Home Articoli The foraging ecology of the gray rat snake (Elaphe obsoleta spiloides). II. Influence of habitat structural complexity when searching for arboreal avian prey
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The foraging ecology of the gray rat snake (Elaphe obsoleta spiloides). II. Influence of habitat structural complexity when searching for arboreal avian prey

Amphibia-Reptilia 21: 211-222

Stephen J. Mullin1, Robert J. Cooper2
Department of Biology, University of Memphis, Memphis, TN 38152, USA
1 Present/correspondence address: Department of Biological Sciences, Eastern Illinois University, Charleston, IL 61920.3099, USA, e-mail: Questo indirizzo e-mail è protetto dallo spam bot. Abilita Javascript per vederlo.
2 Present address: Daniel B.Warnell School of Forest Resources, University of Georgia, Athens, GA 30602, USA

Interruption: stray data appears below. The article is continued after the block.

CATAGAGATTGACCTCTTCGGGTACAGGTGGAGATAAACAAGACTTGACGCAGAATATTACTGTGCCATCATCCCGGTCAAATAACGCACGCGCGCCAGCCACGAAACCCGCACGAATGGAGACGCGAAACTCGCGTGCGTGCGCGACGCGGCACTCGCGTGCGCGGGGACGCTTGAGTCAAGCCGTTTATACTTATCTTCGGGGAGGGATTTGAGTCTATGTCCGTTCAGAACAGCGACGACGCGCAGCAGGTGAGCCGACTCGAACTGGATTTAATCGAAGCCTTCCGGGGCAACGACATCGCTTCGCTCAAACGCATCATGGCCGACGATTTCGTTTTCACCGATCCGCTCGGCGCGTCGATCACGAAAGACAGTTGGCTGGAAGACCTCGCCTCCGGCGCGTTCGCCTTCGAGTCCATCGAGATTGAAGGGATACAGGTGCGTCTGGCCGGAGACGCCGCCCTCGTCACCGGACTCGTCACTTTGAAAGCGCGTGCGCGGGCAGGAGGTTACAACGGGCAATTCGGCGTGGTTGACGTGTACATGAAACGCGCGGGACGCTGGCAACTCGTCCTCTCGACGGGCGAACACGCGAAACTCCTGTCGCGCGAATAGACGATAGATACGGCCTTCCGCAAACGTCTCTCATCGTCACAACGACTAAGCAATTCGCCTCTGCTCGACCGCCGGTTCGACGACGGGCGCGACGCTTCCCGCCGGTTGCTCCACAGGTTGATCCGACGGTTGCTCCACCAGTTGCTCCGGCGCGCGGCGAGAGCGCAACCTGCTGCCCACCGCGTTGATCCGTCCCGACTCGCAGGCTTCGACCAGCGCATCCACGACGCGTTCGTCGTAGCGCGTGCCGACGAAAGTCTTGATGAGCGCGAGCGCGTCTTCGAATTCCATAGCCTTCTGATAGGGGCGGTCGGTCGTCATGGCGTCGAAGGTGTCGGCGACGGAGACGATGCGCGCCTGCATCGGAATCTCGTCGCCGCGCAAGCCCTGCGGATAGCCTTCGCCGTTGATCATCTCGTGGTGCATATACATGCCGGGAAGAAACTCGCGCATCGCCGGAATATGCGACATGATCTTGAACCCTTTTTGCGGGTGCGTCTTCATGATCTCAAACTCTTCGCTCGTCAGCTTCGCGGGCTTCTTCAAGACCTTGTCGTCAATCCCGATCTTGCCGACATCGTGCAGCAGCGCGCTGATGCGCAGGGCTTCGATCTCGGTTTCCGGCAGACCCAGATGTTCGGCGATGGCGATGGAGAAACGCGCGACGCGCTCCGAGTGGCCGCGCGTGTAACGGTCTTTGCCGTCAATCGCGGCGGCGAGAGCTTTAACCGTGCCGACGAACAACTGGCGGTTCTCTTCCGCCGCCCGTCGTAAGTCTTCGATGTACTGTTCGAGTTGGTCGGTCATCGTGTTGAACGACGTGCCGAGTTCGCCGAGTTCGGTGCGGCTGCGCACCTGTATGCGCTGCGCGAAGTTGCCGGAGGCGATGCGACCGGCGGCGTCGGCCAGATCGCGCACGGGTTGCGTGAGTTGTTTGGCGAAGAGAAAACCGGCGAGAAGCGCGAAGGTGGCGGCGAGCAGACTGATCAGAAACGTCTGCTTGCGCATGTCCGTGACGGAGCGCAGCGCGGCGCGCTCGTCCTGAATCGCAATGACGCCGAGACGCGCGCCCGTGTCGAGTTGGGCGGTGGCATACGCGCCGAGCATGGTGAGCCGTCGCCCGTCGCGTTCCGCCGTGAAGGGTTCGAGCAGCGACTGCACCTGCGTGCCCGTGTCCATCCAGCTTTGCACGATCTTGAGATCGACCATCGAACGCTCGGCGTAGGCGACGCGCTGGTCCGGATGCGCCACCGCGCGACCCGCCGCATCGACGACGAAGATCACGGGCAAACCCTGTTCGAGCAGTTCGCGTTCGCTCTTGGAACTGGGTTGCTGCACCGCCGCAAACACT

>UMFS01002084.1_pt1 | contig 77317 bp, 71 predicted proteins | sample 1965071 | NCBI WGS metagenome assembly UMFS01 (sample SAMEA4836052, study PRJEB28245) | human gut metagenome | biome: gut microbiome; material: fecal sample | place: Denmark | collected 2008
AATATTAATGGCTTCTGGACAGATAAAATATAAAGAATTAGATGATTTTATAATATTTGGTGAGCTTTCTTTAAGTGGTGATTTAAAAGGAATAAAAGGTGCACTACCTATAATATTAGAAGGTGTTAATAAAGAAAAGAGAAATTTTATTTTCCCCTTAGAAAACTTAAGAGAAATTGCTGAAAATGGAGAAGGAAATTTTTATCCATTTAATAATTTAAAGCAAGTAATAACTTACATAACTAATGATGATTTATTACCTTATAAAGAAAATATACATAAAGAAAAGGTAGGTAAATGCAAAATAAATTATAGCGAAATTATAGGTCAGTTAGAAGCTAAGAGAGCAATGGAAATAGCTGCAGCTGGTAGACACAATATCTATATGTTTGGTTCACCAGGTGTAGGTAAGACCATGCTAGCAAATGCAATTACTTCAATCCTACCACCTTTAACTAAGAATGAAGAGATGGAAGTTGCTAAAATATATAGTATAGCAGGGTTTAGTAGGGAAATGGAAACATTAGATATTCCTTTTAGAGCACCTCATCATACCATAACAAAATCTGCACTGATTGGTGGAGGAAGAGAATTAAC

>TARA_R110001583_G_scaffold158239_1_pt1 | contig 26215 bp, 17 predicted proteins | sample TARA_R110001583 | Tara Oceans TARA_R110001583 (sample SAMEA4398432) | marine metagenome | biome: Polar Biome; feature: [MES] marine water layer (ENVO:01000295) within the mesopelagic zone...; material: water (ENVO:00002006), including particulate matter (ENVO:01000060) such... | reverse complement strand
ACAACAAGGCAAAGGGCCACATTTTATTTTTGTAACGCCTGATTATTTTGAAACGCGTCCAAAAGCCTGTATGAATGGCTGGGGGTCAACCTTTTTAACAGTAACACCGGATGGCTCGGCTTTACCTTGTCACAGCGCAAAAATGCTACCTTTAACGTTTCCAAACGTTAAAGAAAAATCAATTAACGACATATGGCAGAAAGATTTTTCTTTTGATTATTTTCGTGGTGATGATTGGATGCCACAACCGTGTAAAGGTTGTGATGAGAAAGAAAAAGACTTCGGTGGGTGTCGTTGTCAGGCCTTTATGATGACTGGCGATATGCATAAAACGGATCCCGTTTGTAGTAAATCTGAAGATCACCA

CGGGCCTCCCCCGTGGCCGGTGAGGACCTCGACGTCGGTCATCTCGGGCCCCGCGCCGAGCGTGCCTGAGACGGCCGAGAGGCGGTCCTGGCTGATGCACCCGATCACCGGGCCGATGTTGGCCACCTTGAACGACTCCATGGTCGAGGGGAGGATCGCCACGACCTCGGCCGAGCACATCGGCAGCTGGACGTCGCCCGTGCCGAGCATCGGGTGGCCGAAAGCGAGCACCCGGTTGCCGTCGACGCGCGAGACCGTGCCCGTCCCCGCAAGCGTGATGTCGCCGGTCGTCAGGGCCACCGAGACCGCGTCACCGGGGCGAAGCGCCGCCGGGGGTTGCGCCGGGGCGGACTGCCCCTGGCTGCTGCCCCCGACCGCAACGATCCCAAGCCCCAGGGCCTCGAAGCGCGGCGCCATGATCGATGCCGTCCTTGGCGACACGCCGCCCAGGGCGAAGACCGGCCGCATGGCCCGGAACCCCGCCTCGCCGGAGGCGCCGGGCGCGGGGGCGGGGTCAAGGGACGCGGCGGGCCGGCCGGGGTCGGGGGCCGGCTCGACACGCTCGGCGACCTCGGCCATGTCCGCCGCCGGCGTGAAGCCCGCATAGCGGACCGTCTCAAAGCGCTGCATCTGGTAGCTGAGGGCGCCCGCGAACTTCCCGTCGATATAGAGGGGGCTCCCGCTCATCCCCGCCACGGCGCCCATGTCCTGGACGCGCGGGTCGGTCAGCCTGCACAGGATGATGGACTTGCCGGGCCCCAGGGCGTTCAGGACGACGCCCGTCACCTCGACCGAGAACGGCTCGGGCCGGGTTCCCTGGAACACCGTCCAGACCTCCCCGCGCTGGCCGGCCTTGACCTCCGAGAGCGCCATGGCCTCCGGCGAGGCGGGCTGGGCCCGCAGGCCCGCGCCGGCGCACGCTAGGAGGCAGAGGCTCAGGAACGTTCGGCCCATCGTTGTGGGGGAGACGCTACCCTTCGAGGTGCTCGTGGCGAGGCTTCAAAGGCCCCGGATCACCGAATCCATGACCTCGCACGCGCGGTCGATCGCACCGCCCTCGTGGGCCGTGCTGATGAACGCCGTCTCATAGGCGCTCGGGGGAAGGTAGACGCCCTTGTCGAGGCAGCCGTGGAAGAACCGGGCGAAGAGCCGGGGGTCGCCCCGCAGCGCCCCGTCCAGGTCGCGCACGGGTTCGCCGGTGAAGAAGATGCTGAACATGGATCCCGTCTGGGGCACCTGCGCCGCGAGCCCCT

A predator’s behavior and success when foraging can be compromised by a variety of environmental factors. We examined the effect of variation in habitat structural complexity on the predatory success of the semiarboreal gray rat snake (Elaphe obsoleta spiloides) foraging for arboreal bird nest contents. Individual snakes searched for nests in enclosures containing one of . ve levels of vegetation density that re ected the range of structural complexity measured at a . eld site where predator and prey species are common. Subjects were most pro. cient at locating prey in enclosures having low levels of structural complexity, and experienced decreased predatory success in barren or highly-complex habitats. Ten behaviors comprised over 95% of the trial durations, and four of these occurred more often than the other six regardless of variation in structural complexity within the enclosure. We suggest that low levels of structural complexity offer snakes concealment from predation while not obscuring their view of provisioning activity at the nest.

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Ultimo aggiornamento Domenica 19 Dicembre 2010 15:39